By Giovanna Shay is an Assistant Professor of Law at Western New England College School of Law where she teaches Postconviction Rights. Christopher Lasch is a Lecturer in Law and Robert M. Cover Fellow at Yale Law School. The authors can be reached at [email protected] and [email protected]
Possible Implications for Habeas
Although a civil rights case, Haywood may also have some implications for prisoners' habeas corpus actions. For the last thirty years, the Supreme Court has acted to narrow the scope of federal habeas review, increasingly relying on state courts to act as the central fora for post-conviction constitutional litigation. Considered in light of other recent decisions, Haywood might include the hint of a suggestion that at least some members of the court may be willing to subject the performance of state courts to greater scrutiny, to ensure they are not undermining federal law.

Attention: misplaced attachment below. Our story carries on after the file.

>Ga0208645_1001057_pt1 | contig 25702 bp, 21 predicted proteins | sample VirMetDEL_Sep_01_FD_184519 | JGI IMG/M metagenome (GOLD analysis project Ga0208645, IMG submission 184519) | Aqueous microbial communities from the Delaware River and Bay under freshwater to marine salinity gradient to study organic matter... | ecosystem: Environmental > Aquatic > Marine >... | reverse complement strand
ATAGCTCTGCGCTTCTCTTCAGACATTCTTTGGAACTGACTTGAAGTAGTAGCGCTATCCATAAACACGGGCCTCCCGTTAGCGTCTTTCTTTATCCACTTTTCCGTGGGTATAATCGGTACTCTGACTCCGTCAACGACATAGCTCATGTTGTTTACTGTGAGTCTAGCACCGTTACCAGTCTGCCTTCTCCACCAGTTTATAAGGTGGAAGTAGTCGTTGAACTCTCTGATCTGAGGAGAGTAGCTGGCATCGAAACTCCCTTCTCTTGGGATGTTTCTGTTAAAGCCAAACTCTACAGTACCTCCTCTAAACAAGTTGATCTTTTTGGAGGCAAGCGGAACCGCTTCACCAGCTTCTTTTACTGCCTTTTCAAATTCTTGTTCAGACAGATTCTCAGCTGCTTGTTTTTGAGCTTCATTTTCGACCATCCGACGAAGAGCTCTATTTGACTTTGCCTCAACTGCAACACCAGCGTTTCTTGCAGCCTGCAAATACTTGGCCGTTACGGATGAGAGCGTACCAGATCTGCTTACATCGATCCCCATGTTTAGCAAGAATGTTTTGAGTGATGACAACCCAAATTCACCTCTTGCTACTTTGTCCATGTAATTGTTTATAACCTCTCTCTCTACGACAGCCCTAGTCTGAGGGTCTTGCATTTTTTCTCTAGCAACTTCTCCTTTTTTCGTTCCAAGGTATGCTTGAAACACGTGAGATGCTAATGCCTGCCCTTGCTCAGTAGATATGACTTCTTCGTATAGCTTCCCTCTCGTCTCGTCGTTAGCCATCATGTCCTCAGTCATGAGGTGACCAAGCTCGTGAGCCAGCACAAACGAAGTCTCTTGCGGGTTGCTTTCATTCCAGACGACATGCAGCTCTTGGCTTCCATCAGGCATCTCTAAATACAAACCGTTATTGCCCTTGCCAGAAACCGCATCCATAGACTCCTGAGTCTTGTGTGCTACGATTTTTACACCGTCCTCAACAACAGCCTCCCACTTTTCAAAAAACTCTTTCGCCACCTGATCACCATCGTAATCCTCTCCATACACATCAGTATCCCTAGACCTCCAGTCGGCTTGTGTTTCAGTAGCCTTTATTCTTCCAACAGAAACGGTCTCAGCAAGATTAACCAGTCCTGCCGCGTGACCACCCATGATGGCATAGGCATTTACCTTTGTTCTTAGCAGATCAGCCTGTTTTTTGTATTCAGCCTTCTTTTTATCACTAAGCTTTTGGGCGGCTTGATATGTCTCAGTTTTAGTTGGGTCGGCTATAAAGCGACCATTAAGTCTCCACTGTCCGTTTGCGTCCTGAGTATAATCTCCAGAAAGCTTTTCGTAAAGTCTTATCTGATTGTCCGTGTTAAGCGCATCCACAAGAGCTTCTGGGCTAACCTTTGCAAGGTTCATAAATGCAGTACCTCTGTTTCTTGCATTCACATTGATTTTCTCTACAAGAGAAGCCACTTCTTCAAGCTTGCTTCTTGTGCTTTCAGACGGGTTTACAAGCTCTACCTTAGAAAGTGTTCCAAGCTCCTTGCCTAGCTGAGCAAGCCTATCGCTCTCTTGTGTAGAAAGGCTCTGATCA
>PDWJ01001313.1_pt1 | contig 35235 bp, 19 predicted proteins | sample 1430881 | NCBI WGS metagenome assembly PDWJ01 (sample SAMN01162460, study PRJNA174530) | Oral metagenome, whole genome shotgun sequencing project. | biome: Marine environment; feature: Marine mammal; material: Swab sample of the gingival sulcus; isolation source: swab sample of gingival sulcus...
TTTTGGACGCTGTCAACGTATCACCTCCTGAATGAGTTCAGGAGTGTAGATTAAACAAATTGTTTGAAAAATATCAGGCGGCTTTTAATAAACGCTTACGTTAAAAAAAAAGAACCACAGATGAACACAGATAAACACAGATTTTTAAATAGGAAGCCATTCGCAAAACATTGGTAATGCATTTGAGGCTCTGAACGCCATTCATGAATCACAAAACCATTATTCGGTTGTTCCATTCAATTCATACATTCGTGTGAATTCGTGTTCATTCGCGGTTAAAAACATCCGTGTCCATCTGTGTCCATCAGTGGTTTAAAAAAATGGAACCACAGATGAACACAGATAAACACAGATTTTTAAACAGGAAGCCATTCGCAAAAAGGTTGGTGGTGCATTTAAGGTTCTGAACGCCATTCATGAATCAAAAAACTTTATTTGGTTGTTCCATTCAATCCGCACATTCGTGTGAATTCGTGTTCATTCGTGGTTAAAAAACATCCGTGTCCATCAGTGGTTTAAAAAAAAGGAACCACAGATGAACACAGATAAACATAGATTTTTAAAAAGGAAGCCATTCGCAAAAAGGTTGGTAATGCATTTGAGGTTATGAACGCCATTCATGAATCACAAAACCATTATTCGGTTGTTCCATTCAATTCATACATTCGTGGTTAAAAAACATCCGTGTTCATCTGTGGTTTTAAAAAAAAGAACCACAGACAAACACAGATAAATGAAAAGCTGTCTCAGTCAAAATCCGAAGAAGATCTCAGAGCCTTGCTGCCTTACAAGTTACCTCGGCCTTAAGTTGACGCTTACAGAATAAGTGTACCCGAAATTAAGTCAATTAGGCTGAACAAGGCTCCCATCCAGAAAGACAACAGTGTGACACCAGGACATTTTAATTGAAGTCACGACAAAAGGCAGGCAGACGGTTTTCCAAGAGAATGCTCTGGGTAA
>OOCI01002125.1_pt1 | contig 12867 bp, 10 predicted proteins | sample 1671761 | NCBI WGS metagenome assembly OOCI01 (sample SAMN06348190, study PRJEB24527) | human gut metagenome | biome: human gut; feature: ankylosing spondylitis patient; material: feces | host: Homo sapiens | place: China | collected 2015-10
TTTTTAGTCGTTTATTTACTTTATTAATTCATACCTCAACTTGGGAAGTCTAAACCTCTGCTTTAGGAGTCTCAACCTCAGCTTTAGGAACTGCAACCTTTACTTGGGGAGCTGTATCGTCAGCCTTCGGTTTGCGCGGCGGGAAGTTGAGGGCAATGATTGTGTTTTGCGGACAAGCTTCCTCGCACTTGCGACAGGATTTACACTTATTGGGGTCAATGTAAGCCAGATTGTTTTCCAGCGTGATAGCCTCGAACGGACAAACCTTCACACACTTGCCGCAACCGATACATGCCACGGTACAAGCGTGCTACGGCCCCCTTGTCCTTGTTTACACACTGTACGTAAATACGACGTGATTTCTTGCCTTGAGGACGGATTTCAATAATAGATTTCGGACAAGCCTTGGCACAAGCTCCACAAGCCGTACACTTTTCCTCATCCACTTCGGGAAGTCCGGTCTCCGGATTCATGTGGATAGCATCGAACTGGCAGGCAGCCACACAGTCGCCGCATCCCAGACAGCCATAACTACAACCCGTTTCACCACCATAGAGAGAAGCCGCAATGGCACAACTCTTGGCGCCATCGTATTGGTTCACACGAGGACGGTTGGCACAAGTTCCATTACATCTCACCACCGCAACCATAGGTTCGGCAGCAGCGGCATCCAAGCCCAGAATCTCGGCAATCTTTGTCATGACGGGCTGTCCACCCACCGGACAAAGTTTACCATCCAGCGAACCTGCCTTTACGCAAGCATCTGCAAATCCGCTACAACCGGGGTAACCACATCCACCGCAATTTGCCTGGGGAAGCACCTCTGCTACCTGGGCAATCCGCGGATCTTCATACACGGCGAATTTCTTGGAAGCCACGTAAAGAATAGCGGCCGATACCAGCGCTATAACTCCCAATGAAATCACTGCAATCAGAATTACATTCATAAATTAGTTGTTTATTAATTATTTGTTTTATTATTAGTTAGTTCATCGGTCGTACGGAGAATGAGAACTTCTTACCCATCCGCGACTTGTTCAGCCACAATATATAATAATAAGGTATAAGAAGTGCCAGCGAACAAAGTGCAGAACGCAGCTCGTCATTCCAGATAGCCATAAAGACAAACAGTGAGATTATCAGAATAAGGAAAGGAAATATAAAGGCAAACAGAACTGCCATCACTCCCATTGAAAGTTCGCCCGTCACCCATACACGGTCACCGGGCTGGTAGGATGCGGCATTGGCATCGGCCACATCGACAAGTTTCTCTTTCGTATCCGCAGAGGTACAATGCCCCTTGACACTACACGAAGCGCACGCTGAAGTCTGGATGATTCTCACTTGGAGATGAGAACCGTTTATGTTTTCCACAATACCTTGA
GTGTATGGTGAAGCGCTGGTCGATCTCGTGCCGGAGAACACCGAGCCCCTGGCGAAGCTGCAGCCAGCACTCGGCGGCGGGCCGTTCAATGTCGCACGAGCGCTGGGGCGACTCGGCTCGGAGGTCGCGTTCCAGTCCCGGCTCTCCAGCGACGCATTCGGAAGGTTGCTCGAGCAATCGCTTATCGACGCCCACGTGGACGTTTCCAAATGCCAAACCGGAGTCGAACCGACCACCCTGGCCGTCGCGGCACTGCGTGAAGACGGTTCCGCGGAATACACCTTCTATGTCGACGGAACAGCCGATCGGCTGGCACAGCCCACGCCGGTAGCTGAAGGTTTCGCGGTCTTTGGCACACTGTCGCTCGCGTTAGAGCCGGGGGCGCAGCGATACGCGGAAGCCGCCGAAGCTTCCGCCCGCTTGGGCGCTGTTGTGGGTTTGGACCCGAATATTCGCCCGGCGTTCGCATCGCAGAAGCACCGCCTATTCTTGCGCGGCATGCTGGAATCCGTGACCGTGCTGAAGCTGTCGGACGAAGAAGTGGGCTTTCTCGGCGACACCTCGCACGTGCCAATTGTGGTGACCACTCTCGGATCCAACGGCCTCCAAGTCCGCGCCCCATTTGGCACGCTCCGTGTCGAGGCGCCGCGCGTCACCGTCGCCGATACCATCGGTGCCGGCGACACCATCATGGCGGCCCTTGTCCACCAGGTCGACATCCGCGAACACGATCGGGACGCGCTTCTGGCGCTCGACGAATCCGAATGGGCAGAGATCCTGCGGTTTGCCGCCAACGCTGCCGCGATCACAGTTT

To be sure, comity and federalism have been a greater concern in federal habeas cases reviewing judgments of state courts than in civil rights cases like Haywood, and these themes will doubtless continue to sound as the refrain of habeas decisions. The court has said that comity concerns are at their highest in the federal habeas context, while in § 1983 cases, exhaustion of state court remedies is not even required, although the Prison Litigation Reform Act (PLRA) does impose an onerous administrative exhaustion requirement. Nonetheless, Haywood may provide impetus for change.